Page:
(For my last post in this series about my mother’s garden, which is my way of honoring her this Mothers’ Month of May, I am featuring a most unusual fruit — something that, come to think of it, is like our mothers who help make even the worst of times just a little better. )
Of all the produce in my Ma’s garden, this is probably the most unusual — synsepalum dulcificum, better known as miracle fruit or magic berry. It is so called because of the amazing effect it has on one’s taste buds. Simply put, it makes everything, and I mean everything, taste really sweet.
May this day be filled with hugs, laughter and wonderful surprises.
(Here are more photos of my mother’s garden, along with some choice quotes that I’m sure ring true for everyone.)
(Because May is the month of mothers, all four of this month’s Sunday/Monday posts will feature my Ma’s garden and all the pretty, lovely, beautiful, delicious things that grow there. Today, some flowering plants take center stage.)
I cannot remember a time when my Ma did not keep a garden. Wherever we lived, from the large house and lot that I grew up in to the tiny structure with the nipa thatched-roof that we had to build on borrowed land after we lost almost everything, Ma always managed to cultivate a garden.
As soon as she and Dad acquired the land where they now live, she started planting all sorts of fruit trees and flowering plants on it (even before they made plans to build the house). All that sowing has been paying off in large measures of gorgeousness. Ma chose tropical plant varieties that grow all year round but especially thrive during summer. So from March to June, which is summer in the Philippines, everything in the garden is either abloom or bursting with fruit or both.
(I’ve been wanting to share this story with you. It’s a bit long but I feel it is worth telling.)
In 2004, my Dad suffered a massive stroke. Thankfully, he survived but it left him with the right side of his body paralyzed, thereby impairing his mobility to a huge extent.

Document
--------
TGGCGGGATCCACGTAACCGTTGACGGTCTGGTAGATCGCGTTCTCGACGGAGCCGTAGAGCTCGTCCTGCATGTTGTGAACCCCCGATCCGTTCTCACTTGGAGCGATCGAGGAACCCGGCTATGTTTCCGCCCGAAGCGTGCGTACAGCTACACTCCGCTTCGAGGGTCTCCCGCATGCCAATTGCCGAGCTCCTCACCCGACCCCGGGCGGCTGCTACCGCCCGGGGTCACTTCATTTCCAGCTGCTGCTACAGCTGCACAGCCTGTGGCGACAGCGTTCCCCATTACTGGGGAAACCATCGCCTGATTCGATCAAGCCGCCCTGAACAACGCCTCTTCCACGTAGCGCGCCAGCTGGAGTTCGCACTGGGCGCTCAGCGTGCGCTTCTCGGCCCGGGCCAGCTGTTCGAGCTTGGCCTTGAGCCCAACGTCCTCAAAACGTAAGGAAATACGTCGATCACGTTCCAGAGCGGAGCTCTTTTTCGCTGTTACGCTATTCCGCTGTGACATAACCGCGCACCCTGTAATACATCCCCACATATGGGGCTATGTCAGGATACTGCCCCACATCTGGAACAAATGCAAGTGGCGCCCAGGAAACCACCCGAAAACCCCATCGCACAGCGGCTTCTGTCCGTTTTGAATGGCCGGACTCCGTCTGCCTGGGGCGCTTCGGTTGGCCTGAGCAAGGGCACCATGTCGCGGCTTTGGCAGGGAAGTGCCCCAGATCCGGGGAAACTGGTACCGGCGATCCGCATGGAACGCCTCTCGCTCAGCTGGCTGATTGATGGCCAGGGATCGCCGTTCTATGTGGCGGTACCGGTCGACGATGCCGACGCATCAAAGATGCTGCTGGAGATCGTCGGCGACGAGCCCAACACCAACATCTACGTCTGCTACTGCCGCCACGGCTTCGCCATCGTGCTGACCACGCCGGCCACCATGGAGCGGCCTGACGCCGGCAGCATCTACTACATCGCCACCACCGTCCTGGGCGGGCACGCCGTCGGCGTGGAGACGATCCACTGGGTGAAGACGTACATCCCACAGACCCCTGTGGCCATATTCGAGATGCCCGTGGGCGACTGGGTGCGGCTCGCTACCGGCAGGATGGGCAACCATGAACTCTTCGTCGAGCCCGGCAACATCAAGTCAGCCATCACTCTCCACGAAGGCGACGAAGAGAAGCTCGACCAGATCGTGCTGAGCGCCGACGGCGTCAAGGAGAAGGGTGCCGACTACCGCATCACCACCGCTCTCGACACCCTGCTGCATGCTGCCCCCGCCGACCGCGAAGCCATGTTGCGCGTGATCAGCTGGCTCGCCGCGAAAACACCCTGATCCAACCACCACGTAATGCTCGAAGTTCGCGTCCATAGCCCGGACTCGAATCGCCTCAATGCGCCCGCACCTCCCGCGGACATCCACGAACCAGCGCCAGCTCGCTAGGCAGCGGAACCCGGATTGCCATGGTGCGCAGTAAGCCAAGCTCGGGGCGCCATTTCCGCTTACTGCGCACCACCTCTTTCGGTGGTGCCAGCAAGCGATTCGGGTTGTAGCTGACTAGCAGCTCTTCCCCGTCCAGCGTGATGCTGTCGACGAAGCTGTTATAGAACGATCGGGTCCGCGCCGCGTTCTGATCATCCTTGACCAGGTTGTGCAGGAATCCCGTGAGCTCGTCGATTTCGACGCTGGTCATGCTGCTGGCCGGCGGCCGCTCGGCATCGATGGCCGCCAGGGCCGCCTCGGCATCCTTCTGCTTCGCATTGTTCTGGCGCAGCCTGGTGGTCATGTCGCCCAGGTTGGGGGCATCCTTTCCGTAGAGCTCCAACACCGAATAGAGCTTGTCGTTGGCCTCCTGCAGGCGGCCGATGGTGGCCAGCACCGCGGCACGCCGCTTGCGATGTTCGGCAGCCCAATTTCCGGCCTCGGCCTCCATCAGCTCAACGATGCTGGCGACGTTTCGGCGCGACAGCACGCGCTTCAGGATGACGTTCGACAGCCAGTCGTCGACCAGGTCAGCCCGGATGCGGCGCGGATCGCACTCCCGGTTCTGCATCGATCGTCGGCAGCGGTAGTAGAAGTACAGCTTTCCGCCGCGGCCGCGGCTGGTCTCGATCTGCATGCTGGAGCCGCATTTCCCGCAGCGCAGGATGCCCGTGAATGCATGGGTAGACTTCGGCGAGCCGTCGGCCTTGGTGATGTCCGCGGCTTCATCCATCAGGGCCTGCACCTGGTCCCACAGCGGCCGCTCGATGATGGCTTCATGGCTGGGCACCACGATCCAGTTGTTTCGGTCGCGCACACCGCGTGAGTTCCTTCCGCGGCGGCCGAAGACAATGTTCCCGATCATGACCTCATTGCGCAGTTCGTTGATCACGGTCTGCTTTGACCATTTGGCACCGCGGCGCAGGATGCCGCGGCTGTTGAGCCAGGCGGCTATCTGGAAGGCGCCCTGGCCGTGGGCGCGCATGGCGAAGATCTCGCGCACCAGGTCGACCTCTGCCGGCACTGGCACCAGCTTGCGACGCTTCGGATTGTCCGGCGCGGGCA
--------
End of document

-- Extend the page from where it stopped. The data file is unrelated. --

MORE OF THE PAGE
That in itself is difficult enough, but I believe the worst part of it for my Dad was that the stroke also severely constrained his ability to communicate. You see, Dad loved words — he read a lot, wrote essays and articles for local newspapers, and had the easiest time speaking in public (he was a politician and a teacher and had a local radio talk show). He also loved to sing.
The stroke put a stop to all that. While Dad’s brain was unaffected (he can read and can recognize classmates from high school), it had become ‘disconnected’ from his ability to speak. As a result, his vocabulary basically became limited to yes, no, and OK. He often got them mixed up, too and would say ‘no’ when he meant ‘yes’. It caused a lot of confusion on our part and much frustration for Dad. He would yell and curse at us because we could not grasp the message he was trying desperately to get across.
If you’ve seen the PetSmart Bobo Commercial from four years ago, you know that the pink stuffed thing beside Sam is a dog toy.
It used to be Bruno’s. Or was really meant for Bruno. I saw the ad a few years back, thought it was so charming and bought the toy for my dog. Unfortunately, in his excitement he stepped on it and the toy let out a loud squeeeeek. Bruno ran as far away from Bobo as he could and never went near it again. I tried giving it to Jigs but got the same reaction. It’s been languishing inside a box for two years.
Last month, I showed the old commercial to Gianna and Sam. The two girls asked if they could have the dog toy, so I got it washed and handed it to Sam this morning. The little girl is so thrilled she carries Bobo everywhere. She loves to brandish it as she walks.
So all day today, Jigs looked like this:
I’m back in the hometown for a work assignment and to visit my family.
On the flight to here I was seated at the very last row of the plane and tried to delude myself that I was on First Class by listening to O Sole Mio and The Godfather theme while looking out at the clouds. (I’m currently on an Al Pacino phase.)
The flight to Legaspi City from Manila was shorter than the ride (by van) to my hometown. I was tired and sleepy by the time I arrived at Chimmy’s house but I immediately perked up at the sight of lunch.
We had sinigang na hipon, pork adobo, my favorite fried fish (usuus/asuhos or whiting) and bihon (rice noodles). All Filipino comfort food. Sarap.
I spent most of the afternoon with the nieces. They asked me repeatedly to take their picture.
“Tita Buds, puede?”
“Tita Buds, ‘yung flowers naman.”
The flowers are pretty and the garden is on an all-out bloom this time of the year. Maybe, I should write something about my mother’s garden and everything that comes out of it. Meanwhile I need my sleep. The humidity — whooo! — is sapping my strength.